Behind The Scenes: SE Mark Holcomb

Posted Aug 17, 2016

Artist / Behind The Gear

It's been one month since we released our latest SE signature model, the SE Mark Holcomb. This now popular model brings a number of unique specs to the PRS lineup, influenced largely by our collaboration with Mark and understanding his musical style and taste. If you're curious about the SE Mark Holcomb, hear from Mark himself in this Q&A session as we discuss specs, tones, and much more!

Q&A with Mark Holcomb

PRS: Now that you've had your SE model for a few months, what are your impressions about its performance and reliability on stage?

MH: The SE model prototype that PRS built me in late 2015 has been my main studio guitar since then. I tracked most of my Periphery 3 six-string parts on it because it seemed to speak to me in a unique way. It helped spark a lot of creative ideas for the record, as well. The most impressive aspect of the SE so far has been how its reacted onstage. I’ve used it for a handful of shows and clinics this summer, and it’s been flawless. My main focuses with the SE were that they had to 1) satisfy the exact same main specs as the Maryland-model and 2) be just as durable and reliable in a live context. I’m known to beat up my guitars pretty badly on tour. I pick very hard, I stage dive on a regular basis, and between the ins and outs of touring, my guitars tend to see their fair share of incidental damage. Priority number one for my instruments is that there is zero evidence of that in the way they sound and feel onstage.

PRS: How do the specs you've chosen help you achieve your sound?

MH: The specs are essential to my comfort level, and bonding with an instrument is completely tied to how comfortable you feel with it in your hands. The most creative points in my career have always come when I’ve bonded with a particular instrument; when I simply can’t put down a guitar. And over the years, I’ve learned to identify exactly which specs keep drawing me back to a guitar. I distilled those down to scale length, fret size, fretboard radius and pickups. If those 4 things aren’t nailed in a guitar, there’s always some part of me that’s somewhat held back. Conversely, when I have all of those specs done to my liking and they’re done well, there’s virtually no effort involved in playing it and instead, all of my focus can be placed on creating. Creating is the ultimate and only real end goal in my mind, so everything needs to serve that.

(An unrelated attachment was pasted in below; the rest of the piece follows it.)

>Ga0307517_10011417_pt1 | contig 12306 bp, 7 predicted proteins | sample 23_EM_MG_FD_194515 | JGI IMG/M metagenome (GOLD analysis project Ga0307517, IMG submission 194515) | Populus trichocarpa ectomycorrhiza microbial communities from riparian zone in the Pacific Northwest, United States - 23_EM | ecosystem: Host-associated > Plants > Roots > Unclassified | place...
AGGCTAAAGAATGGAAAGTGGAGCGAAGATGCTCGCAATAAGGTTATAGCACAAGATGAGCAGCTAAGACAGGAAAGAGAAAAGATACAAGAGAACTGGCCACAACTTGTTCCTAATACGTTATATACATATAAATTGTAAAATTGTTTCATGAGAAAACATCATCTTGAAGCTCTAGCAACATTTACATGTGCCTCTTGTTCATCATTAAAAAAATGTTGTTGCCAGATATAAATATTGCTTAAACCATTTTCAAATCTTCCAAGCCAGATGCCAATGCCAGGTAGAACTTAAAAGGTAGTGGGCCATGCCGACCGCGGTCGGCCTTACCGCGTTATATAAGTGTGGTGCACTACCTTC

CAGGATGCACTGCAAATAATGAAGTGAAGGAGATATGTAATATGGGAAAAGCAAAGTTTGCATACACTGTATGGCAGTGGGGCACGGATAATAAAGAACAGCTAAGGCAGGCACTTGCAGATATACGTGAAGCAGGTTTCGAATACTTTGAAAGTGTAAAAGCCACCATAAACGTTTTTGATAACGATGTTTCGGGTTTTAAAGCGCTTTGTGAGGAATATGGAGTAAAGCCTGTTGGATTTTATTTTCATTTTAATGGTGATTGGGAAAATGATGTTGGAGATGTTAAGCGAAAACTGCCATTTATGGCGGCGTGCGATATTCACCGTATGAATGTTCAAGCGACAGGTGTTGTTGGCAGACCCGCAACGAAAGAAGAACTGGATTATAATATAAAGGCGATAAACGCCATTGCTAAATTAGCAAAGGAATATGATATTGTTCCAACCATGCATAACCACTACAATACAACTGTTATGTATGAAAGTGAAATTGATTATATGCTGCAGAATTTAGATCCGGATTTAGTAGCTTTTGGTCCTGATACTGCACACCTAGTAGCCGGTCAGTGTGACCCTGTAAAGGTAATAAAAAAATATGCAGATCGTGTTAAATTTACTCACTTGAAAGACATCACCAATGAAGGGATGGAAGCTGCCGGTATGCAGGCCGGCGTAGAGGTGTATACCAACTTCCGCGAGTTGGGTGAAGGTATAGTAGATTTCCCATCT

PRS: What are some of the first things a player will notice after picking up an SE Mark Holcomb?

MH: I hope people notice the attention to detail. This isn’t a guitar with my name slapped on it and pushed out to stores. Every single spec and component of this instrument was belabored and exacted. And since every guitar is set up and QC’d in the PRS factory in Maryland, they all have that same level of attention to detail that PRS is known for. That, combined with the extreme focus and intent of this guitar, is what I hope people take away from it after playing it.

PRS: Some of your guitar soundscapes include effects and processing, how does your SE handle this?

MH: Its ability to handle the spectrum of tones I use in Periphery and Haunted Shores was essential. Periphery is obviously a metal band so it needed to be able to articulate the more aggressive tones we’re known for, but the pickups were designed with the intention to handle everything from clean tones, mid-gain, ambient lines, and even some coil-split-sounding type of stuff. The beauty of Periphery’s guitar aesthetic is that there are no styles or tones that are out of bounds, but the guitar and pickups need to be able to handle that. All of our effects are dialed in on the Fractal Audio Axe Fx II XL, and the pickups were primarily voiced on that same unit to ensure they consistently handled all of my favorite effects and tones.